Over the years, I’ve heard a lot of “God-isms”; statements that are born out of a need to understand things, be at peace with things, or even encourage others.  One such example is “God doesn’t give us more than we can bear.”  I heard it again just the other day from a wonderful, Godly Christian person.

And when I heard it, I thought to myself, “Really?”

Now, I’m not trying to be a stickler or a legalist.  If you’re thinking I should “lighten up” then clearly we’ve never met face-to-face.  I’m about as “light” as you get.  But when I see something that seems to collide with Scripture and has the potential to rob us from a deeper understanding of the things of God and the rich truth of God’s Word, I really find myself desiring to dive in and wrestle.

Let’s start with an obvious truth: Nobody in the Bible or in all of human history had a problem-free life.  Everyone without exception had difficulties, trials, problems, and heart-breaking situations to face.  From Adam to Zephaniah, all people have had problems.

And all throughout Scripture we can see lots of different methods for dealing with our problems.  Some stand and fight, some go to prayer, some hide, some wrestle with unanswered questions, some live in denial, some sweep it under the rug, some surrender, and some run.

But does God really only give us what we can handle?  Did He give Moses what Moses could handle?  Did He give Abraham what only Abraham could handle?  Did He give Esther what Esther was able to handle?  Did He saddle David what David’s “fair share” and not an ounce more?  Did He give Paul what Paul was strong enough to deal with?  With John, did He reach John’s limit and not give John any more?  I believe that to all of these we can offer a resounding “No!”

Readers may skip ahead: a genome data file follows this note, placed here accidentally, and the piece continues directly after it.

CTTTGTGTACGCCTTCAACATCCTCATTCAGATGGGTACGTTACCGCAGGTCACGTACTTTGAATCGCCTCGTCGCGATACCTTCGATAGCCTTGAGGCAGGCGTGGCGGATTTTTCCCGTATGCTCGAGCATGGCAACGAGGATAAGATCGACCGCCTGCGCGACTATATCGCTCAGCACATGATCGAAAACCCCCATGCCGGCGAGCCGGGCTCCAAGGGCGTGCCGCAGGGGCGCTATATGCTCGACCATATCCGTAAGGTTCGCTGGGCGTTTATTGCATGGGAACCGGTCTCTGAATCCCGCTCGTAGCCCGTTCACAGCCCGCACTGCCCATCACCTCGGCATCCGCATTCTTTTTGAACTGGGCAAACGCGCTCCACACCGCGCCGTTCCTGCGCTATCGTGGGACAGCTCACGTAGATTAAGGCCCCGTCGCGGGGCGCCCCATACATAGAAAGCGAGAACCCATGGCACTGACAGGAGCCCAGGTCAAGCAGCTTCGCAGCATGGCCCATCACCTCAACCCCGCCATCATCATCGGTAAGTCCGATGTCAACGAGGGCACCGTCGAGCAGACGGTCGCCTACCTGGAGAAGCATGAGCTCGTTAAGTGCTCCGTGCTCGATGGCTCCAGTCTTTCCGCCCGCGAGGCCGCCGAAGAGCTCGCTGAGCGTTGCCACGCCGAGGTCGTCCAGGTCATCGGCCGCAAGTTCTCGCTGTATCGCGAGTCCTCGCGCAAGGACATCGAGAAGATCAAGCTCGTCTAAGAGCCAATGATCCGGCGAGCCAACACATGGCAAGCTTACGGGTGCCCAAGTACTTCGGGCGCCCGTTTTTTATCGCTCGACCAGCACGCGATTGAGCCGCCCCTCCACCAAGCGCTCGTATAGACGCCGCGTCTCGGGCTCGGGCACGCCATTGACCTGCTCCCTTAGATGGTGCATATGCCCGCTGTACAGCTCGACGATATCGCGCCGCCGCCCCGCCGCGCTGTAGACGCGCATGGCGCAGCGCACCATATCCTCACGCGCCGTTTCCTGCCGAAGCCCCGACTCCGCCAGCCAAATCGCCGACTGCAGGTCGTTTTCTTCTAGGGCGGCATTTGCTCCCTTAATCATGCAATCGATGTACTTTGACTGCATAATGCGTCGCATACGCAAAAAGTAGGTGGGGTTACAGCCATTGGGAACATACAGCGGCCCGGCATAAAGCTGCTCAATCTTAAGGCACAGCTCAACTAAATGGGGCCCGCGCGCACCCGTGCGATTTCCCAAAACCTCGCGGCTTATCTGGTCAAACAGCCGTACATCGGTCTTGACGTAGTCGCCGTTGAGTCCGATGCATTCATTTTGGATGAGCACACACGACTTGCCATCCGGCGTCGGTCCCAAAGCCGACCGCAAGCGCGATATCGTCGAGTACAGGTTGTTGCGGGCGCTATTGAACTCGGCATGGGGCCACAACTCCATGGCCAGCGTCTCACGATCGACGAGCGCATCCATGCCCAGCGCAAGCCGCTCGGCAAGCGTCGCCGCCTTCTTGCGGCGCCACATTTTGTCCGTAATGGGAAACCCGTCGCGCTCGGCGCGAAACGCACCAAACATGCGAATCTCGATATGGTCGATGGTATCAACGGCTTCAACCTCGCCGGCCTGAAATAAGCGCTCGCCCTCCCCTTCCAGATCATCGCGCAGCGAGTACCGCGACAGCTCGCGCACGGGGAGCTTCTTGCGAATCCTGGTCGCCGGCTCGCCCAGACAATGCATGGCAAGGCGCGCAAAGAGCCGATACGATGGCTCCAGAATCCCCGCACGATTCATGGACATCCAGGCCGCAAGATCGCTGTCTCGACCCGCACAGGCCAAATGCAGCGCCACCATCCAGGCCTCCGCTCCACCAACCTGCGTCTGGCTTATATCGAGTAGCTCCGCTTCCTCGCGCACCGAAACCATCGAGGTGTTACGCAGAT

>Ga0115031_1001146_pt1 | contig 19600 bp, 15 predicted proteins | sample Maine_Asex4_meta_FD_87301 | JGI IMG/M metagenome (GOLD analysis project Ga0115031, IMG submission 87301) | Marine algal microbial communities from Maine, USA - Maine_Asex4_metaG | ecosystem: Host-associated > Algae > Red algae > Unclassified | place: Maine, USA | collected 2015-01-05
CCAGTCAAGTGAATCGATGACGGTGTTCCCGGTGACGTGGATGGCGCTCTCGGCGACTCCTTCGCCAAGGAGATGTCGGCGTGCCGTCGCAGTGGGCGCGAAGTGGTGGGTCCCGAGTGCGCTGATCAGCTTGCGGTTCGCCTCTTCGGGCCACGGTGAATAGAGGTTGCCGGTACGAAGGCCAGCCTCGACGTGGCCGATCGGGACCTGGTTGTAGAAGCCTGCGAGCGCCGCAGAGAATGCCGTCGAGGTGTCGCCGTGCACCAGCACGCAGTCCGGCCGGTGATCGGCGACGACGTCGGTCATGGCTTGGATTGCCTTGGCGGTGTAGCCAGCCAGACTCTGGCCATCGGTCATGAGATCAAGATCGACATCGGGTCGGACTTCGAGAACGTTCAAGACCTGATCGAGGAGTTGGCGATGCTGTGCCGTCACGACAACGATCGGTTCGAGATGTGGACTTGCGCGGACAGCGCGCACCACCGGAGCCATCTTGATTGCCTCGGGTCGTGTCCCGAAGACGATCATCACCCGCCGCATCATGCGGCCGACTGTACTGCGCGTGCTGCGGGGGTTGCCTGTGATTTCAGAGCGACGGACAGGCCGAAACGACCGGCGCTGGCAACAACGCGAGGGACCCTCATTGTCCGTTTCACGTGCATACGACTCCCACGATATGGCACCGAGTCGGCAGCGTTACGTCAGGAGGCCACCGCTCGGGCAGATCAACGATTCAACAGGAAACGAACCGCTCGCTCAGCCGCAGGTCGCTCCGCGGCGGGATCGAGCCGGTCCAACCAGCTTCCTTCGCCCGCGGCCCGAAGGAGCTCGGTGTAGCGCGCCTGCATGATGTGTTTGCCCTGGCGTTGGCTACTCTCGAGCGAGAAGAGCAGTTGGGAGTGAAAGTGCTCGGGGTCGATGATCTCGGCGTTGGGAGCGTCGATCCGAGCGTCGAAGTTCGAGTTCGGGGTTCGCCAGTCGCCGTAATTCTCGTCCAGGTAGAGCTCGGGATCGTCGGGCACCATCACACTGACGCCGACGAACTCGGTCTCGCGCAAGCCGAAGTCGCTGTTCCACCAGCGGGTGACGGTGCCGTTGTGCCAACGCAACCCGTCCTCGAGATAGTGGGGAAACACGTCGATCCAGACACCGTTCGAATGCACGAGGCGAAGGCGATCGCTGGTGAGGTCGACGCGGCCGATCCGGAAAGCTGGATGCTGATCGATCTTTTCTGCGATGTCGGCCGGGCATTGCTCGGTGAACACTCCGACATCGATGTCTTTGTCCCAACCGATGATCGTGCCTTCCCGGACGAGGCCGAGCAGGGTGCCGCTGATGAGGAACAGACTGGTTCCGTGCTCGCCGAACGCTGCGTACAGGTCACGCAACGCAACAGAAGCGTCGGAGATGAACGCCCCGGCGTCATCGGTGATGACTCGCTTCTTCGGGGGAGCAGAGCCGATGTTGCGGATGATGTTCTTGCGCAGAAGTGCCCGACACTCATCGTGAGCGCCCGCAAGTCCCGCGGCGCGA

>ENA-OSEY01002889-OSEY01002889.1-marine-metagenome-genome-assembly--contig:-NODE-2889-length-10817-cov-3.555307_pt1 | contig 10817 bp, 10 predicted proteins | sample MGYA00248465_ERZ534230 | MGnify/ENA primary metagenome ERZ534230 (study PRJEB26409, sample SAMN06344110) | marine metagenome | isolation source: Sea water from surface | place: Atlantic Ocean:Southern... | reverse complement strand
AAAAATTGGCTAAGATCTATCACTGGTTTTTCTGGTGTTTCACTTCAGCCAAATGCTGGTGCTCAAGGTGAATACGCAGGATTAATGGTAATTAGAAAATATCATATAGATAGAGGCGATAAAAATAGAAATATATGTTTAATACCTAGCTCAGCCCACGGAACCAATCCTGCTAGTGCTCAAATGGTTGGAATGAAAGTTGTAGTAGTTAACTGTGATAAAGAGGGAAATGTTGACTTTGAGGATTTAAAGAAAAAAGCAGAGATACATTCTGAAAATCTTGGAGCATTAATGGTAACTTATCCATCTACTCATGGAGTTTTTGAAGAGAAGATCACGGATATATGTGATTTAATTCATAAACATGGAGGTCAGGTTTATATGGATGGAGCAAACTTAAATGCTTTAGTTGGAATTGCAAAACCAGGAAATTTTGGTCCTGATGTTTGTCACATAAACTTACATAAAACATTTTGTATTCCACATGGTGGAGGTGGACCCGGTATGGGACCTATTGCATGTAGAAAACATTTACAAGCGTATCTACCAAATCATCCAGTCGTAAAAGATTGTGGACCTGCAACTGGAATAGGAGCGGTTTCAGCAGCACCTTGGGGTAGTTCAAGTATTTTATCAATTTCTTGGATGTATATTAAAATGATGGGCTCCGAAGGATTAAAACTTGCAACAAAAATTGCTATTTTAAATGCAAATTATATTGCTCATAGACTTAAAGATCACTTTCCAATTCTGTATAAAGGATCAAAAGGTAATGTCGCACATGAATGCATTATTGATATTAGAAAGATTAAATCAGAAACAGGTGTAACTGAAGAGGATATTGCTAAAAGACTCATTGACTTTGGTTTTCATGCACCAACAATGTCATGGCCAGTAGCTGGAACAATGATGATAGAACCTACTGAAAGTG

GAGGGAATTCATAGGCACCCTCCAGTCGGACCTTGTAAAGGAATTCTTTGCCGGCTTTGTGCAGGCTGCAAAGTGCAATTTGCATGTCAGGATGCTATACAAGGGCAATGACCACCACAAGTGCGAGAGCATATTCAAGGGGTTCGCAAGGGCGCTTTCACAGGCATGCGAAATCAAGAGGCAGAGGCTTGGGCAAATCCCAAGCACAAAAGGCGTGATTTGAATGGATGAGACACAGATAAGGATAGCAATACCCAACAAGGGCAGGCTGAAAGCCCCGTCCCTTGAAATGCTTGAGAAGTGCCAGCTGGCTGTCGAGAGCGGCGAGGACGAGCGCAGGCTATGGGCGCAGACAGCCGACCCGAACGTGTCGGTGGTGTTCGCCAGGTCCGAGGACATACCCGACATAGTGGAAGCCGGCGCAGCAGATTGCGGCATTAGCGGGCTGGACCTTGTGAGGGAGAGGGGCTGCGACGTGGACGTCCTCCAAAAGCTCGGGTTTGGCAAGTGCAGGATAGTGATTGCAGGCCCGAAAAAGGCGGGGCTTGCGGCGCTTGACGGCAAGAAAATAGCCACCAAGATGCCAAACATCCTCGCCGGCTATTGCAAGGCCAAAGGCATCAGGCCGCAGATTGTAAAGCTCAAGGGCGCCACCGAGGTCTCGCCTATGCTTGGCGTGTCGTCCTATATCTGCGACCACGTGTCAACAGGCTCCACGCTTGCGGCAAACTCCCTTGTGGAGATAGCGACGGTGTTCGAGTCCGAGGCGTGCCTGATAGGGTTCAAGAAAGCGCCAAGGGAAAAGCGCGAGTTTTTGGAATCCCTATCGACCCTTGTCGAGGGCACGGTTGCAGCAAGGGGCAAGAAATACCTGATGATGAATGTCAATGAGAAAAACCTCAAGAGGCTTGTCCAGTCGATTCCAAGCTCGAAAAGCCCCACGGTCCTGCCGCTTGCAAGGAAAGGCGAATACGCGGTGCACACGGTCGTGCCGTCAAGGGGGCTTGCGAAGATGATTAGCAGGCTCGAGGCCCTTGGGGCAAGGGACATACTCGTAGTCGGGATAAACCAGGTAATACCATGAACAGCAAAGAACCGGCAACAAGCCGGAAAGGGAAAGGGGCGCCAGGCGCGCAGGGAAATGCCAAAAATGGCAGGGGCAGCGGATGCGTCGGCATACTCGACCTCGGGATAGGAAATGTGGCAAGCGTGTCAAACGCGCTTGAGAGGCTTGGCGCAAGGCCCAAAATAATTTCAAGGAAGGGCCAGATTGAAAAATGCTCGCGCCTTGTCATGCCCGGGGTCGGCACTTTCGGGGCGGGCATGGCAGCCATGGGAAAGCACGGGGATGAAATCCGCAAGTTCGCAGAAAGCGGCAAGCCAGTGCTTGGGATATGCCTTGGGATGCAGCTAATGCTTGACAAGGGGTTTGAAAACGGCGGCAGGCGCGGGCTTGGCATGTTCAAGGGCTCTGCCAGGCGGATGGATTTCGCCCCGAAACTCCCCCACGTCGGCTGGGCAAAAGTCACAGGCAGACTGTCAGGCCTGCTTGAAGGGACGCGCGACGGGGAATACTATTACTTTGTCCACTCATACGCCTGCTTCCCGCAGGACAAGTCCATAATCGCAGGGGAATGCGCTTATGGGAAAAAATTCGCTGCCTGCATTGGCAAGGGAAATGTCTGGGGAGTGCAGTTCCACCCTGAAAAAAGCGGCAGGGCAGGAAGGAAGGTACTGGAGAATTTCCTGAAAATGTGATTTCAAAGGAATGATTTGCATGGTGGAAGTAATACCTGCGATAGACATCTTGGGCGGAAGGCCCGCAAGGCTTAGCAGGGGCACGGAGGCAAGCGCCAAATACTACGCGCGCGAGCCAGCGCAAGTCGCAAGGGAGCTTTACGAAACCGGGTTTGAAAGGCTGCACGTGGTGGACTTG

The truth is, when we look at each of the examples of people in the Bible and when we look at our own lives honestly, we find that God doesn’t seem to use the same system of measurement that we do.  He doesn’t put only in your life that which you can handle.  He puts in your life that which will drive you to Him, and no less.

There are so many passages in God’s Word that tell of His enabling strength, but let me point out just three:

Fear not, for I am with you;
be not dismayed, for I am your God;
I will strengthen you, I will help you,
I will uphold you with my righteous right hand.

–Isaiah 41:10

Finally, be strong in the Lord and in the strength of his might.

–Ephesians 6:10

I can do all things through him who strengthens me.

–Philippians 4:13
None of these verses say anything about what you can handle, what you can do, how much you can bear, how strong you are, or what your pain threshold is.  Every one of these verses and so many more focus our attention on GOD’s ability, GOD’s strength, and GOD’s power.
Perhaps the most well-known example of this is found in the words of Paul in 2 Corinthians 12:9-10.  As you read these words, allow your spirit to echo Paul’s words and confession of who is who in your life…